How to Tell Your Inner Gnome to Go Fly a Kite

(Or, failing that, boil his head in a bucket of angry jellyfish.)

A very good friend asked me the other day if I had written anything lately. I smiled sort of dismally and shook my head. “No…not since…England…”

Ladies and Gentlemen, I returned from England at the beginning of August last year. So what, you ought to ask, am I doing? I don’t know. I have an armful of excuses for these moments, ready to be flung into the imaginary teeth of the gnome in my head (he must be a gnome) who asks me the very same question, only snarling and red-faced and not so politely. Let’s hear these excuses, shall we?

I’m busy. I’m tired. I don’t write anything worth reading. I’m fickle with storylines and plots. And—my personal favorite: Well, I do write—just not on paper. This is a sneaky one because I am, in fact, constantly writing, if by “writing” you mean holding conversation with characters in your head (or even out loud) and jotting down a snatch of a sentence when the muse pesters.

But if I’m to be honest, I really haven’t been writing at all.

The gnome poses another question: Why? You might direct your attention to that list of excuses—or hear the real reason. I am afraid. I look back on things I have written and sigh while the gnome turns up his nose disdainfully.

Fear is funny. I know a lot about it, as I’m afraid of quite a few things (e.g., snakes, sharks, tornadoes, the dark, chickens, toasters…) I am, in fact, so much afraid of snakes that on our Senior Trip to Indonesia, when we took a boat to another island for an “Adventure Hike” and were told to be wary of those nefarious deceivers of women, I actively looked for ways to sprain my ankle in order not to go. When my efforts proved in vain, I prayed fervently, Lord, may I not see a snake! You know how much I hate them.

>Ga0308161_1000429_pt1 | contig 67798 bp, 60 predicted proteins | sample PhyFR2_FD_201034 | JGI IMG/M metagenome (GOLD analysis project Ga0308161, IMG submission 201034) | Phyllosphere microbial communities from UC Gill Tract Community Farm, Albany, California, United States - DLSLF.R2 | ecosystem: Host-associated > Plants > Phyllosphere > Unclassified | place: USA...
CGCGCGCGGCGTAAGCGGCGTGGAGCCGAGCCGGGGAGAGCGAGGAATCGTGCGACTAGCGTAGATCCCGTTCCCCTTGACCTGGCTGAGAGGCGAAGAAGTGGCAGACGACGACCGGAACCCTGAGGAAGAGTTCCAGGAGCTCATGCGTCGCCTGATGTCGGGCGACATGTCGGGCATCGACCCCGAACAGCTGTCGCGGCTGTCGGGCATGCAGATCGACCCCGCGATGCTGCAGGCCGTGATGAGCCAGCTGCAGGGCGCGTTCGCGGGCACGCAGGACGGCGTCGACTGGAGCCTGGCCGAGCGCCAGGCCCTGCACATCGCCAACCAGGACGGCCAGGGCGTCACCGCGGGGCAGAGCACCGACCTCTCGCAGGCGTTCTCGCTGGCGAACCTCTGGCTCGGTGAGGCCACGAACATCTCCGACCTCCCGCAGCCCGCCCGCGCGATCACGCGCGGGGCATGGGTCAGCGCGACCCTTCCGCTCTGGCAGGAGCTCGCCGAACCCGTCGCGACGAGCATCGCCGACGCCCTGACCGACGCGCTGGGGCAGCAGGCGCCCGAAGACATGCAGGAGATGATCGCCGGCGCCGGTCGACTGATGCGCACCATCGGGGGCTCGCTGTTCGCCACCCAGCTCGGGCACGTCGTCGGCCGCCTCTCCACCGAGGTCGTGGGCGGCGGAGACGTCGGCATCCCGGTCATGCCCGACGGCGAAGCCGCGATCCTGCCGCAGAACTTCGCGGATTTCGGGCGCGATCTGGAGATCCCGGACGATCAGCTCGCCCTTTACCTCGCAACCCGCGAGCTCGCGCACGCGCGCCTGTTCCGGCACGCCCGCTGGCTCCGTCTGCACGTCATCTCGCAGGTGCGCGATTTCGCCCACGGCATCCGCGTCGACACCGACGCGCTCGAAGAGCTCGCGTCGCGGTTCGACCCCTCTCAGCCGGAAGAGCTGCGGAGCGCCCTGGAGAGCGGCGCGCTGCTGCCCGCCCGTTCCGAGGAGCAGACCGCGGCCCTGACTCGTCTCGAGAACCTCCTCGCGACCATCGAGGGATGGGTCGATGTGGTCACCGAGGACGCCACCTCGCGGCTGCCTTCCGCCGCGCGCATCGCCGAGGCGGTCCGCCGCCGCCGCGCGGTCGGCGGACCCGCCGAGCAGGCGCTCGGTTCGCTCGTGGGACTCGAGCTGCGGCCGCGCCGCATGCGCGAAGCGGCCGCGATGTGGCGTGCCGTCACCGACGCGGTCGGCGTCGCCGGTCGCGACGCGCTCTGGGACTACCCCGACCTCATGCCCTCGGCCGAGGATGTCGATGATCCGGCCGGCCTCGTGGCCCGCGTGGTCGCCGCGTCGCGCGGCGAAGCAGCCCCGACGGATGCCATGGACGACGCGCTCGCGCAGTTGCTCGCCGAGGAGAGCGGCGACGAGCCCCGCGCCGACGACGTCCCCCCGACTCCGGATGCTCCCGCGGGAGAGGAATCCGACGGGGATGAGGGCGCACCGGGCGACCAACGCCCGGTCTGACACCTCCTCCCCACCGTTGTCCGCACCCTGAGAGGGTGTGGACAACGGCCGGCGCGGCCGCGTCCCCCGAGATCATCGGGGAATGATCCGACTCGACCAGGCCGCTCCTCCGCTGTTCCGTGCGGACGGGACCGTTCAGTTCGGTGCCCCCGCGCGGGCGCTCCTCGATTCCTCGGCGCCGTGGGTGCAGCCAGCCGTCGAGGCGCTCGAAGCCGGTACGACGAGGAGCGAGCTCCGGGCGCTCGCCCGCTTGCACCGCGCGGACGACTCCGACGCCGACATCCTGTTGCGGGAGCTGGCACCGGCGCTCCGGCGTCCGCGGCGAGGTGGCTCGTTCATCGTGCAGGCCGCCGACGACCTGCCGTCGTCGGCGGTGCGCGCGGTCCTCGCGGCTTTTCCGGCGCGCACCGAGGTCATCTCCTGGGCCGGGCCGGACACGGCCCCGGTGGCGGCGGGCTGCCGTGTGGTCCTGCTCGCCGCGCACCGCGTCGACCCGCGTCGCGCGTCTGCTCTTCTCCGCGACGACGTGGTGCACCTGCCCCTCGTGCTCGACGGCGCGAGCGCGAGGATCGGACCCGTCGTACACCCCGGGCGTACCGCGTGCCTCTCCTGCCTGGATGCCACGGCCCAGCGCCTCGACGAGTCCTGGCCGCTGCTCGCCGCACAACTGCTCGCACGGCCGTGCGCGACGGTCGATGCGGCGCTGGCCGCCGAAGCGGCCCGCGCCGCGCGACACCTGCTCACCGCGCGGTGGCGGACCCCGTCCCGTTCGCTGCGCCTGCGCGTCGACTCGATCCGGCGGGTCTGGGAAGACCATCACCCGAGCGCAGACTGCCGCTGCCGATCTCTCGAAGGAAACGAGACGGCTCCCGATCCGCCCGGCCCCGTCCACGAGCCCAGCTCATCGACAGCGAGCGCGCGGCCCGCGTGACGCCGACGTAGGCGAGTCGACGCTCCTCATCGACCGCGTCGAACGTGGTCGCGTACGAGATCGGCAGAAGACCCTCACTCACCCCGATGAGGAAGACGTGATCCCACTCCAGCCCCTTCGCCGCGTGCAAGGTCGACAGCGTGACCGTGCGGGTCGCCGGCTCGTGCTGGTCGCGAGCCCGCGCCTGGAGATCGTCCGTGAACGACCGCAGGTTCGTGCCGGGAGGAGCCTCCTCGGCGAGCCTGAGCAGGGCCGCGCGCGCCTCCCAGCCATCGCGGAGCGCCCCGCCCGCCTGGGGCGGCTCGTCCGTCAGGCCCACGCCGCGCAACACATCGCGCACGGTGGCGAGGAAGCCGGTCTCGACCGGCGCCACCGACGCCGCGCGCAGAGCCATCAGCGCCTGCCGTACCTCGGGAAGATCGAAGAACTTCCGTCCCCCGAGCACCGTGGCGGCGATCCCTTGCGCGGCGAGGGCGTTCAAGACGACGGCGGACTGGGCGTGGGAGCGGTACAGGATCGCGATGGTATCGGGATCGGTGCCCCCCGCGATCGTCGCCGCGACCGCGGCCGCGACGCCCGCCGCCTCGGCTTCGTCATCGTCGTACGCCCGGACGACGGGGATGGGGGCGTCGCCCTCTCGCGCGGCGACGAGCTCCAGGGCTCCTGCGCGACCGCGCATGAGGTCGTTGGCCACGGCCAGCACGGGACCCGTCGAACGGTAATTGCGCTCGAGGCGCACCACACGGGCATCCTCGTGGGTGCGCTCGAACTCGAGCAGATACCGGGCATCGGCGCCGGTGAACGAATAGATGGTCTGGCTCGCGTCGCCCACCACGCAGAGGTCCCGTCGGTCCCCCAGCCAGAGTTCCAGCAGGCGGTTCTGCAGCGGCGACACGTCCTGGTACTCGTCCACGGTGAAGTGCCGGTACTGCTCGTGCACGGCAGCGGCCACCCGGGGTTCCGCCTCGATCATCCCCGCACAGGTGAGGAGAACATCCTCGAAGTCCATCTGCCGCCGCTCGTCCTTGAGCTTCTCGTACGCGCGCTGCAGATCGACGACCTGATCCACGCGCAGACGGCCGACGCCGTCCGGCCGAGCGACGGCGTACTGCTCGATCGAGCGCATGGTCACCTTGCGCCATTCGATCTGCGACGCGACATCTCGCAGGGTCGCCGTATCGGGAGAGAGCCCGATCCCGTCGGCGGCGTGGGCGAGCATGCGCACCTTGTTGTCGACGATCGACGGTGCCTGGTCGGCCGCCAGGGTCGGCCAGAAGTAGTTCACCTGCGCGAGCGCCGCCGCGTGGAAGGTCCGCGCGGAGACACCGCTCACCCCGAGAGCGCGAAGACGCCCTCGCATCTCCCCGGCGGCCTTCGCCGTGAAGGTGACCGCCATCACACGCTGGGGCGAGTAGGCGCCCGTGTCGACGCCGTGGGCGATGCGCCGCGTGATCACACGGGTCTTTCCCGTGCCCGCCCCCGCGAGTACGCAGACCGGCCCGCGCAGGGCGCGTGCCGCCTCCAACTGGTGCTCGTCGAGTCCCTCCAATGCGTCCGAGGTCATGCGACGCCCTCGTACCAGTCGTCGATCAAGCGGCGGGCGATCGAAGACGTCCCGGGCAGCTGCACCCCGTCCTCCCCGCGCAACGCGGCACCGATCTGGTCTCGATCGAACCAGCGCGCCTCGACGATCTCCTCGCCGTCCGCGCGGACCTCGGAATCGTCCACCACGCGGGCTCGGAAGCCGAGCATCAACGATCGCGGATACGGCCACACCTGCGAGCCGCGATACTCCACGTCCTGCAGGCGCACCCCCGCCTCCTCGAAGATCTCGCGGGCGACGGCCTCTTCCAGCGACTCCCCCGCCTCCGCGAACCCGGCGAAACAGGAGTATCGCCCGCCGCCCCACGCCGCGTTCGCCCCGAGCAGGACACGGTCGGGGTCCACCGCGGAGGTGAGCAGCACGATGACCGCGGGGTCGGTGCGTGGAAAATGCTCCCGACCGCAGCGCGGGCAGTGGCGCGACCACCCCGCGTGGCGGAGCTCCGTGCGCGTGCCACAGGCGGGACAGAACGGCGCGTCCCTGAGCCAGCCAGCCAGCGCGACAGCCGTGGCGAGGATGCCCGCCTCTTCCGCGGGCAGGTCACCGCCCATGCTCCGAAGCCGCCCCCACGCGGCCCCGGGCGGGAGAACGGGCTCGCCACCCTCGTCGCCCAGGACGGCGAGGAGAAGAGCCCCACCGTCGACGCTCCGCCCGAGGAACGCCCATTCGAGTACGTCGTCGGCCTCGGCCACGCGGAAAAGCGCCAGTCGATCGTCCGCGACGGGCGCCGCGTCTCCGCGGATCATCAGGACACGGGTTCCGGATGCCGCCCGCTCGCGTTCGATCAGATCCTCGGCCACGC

I started off the trip in terror. It had rained recently, so the water was high, the boats low, and my nerves about to snap. Now and again people saw snakes in trees, but I never did. As soon as we landed and commenced our trek, I resigned myself to fate, imagining a snake attacking me at every turn. I would make a long speech as I writhed in pain, full of semi-colons and dashes and quotes—and exit this world grandly.

Then something strange happened. As we sloshed through the mud, getting our socks and shoes hopelessly soaked, the refrain in my head gradually changed from the morbid Here’s a snake—splash—and here’s a snake—splash—to Hmm, this is actually sort of fun. I forgot to be afraid and began to enjoy what I would have otherwise—a tramp through the woods, so much so that by the time we turned back to walk for the boats, I was leading our group. And when the low growl of a wild boar vibrated through a thicket beside us, I stared coldly in his direction with my best impression of Judi Dench. “Do not disturb us, please. Some of us would rather not go a few rounds with you today. Another time, perhaps.”

Fear had clouded my vision and prevented me from doing something I really loved. As I said—funny, because that’s why I haven’t been writing. But it doesn’t matter, does it? I love writing, so I write. It’s pretty simple. After all, who cares if nobody likes my writing? Who cares if I won’t get published anytime soon?

Okay, I definitely still do. But caring won’t prevent me from doing what I love—in spite of fear. That little gnome hasn’t smiled once in his life, I’m sure. But I smile when I write. And this summer, I plan to.

So that gnome—let’s call him Archibald, I don’t like that name—can sit there and sneer! He may be intimidating… but he shouldn’t stop me.

Especially since I can get a blog post out of him!

Mid-hike, wringing very wet socks out in the waterfall. No snakes to be seen!

Mid-hike, wringing very wet socks out in the waterfall. No snakes to be seen!

One thought on “How to Tell Your Inner Gnome to Go Fly a Kite

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